back to article PIRG petitions Microsoft to extend the life of Windows 10

The Public Interest Research Group (PIRG) has delivered a petition to Microsoft calling on the company to rethink the impending abandonment of Windows 10 in the face of millions of PCs potentially being rendered eligible for landfill overnight. There are now less than two years until Microsoft is due to cut support for Windows …

  1. Andy The Hat Silver badge

    Updates are not that difficult

    Given the similarity in base code between Win 11 and Win 10, basic updates of Win 10 should not cost MS much.

    What I haven't got the answer to is how security updates differ between the two systems and how it would impact update costs. Potentially it would - or should - be a completely dissimilar code base due to the "much higher security" environment of win 11 ... unless that's a complete red herring that's only an issue in specific circumstances.

    Either way, MS have a difficult case to argue but they have done so quite happily up to now ...

    1. cyberdemon Silver badge
      Devil

      Re: Updates are not that difficult

      Win10 is Win11 but with more native apps, and less "App Framework" apps. (And 11 has more Telemetry and more Ads). On Win10 you can safely uninstall ALL of the App Framework bloat, but doing so would break Win11.

      MS want to force everyone onto 11 so they can obsolete their native apps, force everyone to use a Microsoft Account, and get more telemetry data and sling more ads.

      The end of Win10 will be the end of Windows for many people. I've been a Linux man for 20 years but I can see more and more Windows refugees coming as Microsoft kettles its users into an Apple/Google model of forced cloud account and app store usage.

      1. PRR Silver badge

        Re: Updates are not that difficult

        > I can see more and more Windows refugees coming as Microsoft kettles its users

        No. Just no. Get over it. Folks will flee Windows, not to Linux, but to Android. (Yes, Android is an X-nix underneath, like my house is an old aboriginal shell-midden underneath, but we don't talk about that.)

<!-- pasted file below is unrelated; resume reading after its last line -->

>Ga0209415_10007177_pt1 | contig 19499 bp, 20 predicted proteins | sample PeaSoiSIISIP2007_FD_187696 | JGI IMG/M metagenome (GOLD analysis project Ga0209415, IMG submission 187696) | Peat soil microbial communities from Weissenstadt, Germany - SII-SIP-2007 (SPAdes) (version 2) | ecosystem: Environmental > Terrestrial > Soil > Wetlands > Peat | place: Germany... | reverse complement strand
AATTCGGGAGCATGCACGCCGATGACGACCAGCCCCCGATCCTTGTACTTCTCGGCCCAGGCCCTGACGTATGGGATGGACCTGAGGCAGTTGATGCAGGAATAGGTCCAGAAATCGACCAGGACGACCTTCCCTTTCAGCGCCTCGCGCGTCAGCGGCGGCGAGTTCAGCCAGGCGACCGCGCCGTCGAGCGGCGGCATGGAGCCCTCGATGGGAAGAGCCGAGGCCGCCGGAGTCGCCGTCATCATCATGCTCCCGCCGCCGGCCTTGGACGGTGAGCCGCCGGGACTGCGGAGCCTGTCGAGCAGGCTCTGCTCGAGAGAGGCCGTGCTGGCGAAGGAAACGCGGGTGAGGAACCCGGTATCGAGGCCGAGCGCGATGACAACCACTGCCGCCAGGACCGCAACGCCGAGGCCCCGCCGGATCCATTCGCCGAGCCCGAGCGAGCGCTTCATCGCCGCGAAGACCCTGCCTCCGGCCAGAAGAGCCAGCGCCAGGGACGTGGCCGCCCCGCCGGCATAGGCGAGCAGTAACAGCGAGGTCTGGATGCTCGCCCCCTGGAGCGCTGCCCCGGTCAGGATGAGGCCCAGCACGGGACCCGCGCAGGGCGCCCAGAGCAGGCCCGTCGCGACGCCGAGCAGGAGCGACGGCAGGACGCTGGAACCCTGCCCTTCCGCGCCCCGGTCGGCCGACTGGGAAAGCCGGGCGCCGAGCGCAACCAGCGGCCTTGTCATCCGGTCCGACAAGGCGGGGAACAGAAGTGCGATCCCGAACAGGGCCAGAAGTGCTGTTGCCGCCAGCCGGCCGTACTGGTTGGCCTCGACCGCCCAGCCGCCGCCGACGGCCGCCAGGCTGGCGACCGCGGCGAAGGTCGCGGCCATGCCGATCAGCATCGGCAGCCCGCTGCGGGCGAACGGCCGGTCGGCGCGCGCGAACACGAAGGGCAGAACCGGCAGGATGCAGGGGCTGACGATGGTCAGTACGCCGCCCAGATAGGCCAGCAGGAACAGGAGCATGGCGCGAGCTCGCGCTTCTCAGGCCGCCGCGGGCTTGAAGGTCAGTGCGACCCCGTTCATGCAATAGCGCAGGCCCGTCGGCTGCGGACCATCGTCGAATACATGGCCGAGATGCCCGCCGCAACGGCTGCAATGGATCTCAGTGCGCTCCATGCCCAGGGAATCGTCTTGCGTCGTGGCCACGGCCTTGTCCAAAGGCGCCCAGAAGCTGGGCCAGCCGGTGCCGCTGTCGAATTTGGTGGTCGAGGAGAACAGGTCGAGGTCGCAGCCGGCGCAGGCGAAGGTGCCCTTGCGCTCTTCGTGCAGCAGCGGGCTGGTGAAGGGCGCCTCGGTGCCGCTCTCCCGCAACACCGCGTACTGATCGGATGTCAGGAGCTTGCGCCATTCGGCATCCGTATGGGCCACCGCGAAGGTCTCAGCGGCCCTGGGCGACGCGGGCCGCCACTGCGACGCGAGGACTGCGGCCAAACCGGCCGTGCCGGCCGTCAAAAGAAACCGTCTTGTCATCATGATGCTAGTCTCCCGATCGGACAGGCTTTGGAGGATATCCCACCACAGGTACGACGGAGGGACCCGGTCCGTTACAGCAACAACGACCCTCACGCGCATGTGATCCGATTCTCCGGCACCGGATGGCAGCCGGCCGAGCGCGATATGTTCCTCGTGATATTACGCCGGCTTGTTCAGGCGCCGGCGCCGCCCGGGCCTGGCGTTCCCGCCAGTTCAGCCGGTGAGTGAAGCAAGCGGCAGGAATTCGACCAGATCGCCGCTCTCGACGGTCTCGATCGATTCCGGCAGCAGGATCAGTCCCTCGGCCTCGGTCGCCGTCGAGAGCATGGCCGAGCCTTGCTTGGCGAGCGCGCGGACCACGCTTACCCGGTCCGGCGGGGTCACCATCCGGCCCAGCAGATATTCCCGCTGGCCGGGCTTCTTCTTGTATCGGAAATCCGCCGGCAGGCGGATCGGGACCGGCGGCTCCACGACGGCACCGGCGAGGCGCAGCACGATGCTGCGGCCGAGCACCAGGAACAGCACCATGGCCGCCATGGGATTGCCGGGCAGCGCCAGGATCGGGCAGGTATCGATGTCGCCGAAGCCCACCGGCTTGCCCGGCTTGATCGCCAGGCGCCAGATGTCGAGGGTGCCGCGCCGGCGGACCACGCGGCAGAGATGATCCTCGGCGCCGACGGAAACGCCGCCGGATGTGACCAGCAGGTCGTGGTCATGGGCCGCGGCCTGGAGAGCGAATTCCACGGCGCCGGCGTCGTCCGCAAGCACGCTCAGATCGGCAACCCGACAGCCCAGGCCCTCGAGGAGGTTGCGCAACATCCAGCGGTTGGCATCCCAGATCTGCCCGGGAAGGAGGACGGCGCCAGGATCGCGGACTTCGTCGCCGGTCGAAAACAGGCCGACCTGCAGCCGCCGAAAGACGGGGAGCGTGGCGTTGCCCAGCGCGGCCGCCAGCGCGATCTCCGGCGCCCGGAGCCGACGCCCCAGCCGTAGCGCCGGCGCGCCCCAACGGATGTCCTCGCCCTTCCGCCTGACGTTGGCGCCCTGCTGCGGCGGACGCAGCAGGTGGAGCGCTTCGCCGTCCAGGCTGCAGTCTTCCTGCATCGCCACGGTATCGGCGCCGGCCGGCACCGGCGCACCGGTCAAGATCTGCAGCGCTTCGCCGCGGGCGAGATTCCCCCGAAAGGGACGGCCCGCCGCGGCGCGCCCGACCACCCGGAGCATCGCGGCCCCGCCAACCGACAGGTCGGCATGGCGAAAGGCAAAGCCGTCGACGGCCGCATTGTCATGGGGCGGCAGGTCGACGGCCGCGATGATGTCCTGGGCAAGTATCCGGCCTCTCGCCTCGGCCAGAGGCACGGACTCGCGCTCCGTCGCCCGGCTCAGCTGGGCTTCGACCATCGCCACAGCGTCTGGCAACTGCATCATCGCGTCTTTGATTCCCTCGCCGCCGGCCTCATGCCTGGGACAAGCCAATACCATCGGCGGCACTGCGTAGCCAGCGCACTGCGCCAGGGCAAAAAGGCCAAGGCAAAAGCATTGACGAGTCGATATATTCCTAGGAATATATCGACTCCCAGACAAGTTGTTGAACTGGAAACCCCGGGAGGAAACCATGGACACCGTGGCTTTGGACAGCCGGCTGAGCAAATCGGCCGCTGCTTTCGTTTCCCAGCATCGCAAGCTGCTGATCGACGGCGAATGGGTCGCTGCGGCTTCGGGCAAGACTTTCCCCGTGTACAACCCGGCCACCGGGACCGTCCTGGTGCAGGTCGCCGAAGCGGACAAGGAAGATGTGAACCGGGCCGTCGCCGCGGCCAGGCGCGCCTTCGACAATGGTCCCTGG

My neighbor's daughter got him a Win8 flaptop, which stalled on the next MS Update (it had JUST enough guts to do the Win8 it came with), so now he lives on his phone.

    2. Doctor Syntax Silver badge

      Re: Updates are not that difficult

      "basic updates of Win 10 should not cost MS much."

      They cost them OEM sales. That's too much.

    3. 43300 Silver badge

      Re: Updates are not that difficult

      Also, remember that Windows 10 LTSC and the various version of WIndows Server are all basically versions of W10. Server 2016 is supported until Jan 12 2027, Server 2019 until Jan 9 2029 and Server 2022 currently has no end date listed.

      So they will be maintaining the code-base for all of these for years to come - adding Windows 10 to the patching cycle wouldn't be a massive amount of work at the scale they work at.

  2. JimmyPage Silver badge
    Linux

    My roadmap is "move to Linux" (for non-Mac users)

    We're pretty much exclusively browser based, so no real pain.

    As I have banged on for over a decade, it's the lack of an Outlook replacement that previously stopped me. But now we don't really use email at all.

    The only users I might have a problem with are accounts, who use a bluetooth-thingy with a card to access the bank. But it's easier to support 2 Win 11 machines (assuming the manufacturers update their software, as they haven't as of writing) than 200.

    My only loss will be not running vagrant. But I can keep a spare PC for that too.

    1. cyberdemon Silver badge
      Thumb Up

      Re: My roadmap is "move to Linux" (for non-Mac users)

      > The only users I might have a problem with are accounts, who use a bluetooth-thingy with a card to access the bank.

      Chromium on Linux has good support for Yubikey / Fido2 / U2F, if that helps

    2. Doctor Syntax Silver badge

      Re: My roadmap is "move to Linux" (for non-Mac users)

      "it's the lack of an Outlook replacement that previously stopped me. But now we don't really use email at all."